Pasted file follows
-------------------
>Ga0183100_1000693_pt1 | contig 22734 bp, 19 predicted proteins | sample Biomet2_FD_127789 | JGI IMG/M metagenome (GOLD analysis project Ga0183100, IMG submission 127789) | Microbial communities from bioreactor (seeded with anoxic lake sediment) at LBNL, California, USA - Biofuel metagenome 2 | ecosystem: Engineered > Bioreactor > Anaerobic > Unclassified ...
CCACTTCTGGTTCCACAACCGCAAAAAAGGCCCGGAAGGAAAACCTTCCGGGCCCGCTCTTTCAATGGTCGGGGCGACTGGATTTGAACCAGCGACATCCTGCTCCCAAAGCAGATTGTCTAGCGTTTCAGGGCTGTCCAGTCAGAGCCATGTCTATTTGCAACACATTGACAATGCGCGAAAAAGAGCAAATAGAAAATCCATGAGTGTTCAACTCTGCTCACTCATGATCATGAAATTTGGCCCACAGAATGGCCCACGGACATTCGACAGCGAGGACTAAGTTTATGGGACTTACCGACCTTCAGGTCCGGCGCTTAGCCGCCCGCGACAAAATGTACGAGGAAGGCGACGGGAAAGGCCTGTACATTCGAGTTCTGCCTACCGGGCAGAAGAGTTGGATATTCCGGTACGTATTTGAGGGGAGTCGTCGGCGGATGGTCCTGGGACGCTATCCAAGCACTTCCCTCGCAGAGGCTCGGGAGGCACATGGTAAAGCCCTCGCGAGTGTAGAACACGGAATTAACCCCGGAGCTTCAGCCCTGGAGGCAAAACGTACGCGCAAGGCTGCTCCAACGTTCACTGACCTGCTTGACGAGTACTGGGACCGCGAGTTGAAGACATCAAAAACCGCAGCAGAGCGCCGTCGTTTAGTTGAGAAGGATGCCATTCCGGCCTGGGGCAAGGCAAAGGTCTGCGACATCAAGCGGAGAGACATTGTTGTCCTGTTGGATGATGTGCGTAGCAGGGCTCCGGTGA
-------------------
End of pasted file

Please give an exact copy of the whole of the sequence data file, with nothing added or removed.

>Ga0183100_1000693_pt1 | contig 22734 bp, 19 predicted proteins | sample Biomet2_FD_127789 | JGI IMG/M metagenome (GOLD analysis project Ga0183100, IMG submission 127789) | Microbial communities from bioreactor (seeded with anoxic lake sediment) at LBNL, California, USA - Biofuel metagenome 2 | ecosystem: Engineered > Bioreactor > Anaerobic > Unclassified ...
CCACTTCTGGTTCCACAACCGCAAAAAAGGCCCGGAAGGAAAACCTTCCGGGCCCGCTCTTTCAATGGTCGGGGCGACTGGATTTGAACCAGCGACATCCTGCTCCCAAAGCAGATTGTCTAGCGTTTCAGGGCTGTCCAGTCAGAGCCATGTCTATTTGCAACACATTGACAATGCGCGAAAAAGAGCAAATAGAAAATCCATGAGTGTTCAACTCTGCTCACTCATGATCATGAAATTTGGCCCACAGAATGGCCCACGGACATTCGACAGCGAGGACTAAGTTTATGGGACTTACCGACCTTCAGGTCCGGCGCTTAGCCGCCCGCGACAAAATGTACGAGGAAGGCGACGGGAAAGGCCTGTACATTCGAGTTCTGCCTACCGGGCAGAAGAGTTGGATATTCCGGTACGTATTTGAGGGGAGTCGTCGGCGGATGGTCCTGGGACGCTATCCAAGCACTTCCCTCGCAGAGGCTCGGGAGGCACATGGTAAAGCCCTCGCGAGTGTAGAACACGGAATTAACCCCGGAGCTTCAGCCCTGGAGGCAAAACGTACGCGCAAGGCTGCTCCAACGTTCACTGACCTGCTTGACGAGTACTGGGACCGCGAGTTGAAGACATCAAAAACCGCAGCAGAGCGCCGTCGTTTAGTTGAGAAGGATGCCATTCCGGCCTGGGGCAAGGCAAAGGTCTGCGACATCAAGCGGAGAGACATTGTTGTCCTGTTGGATGATGTGCGTAGCAGGGCTCCGGTGA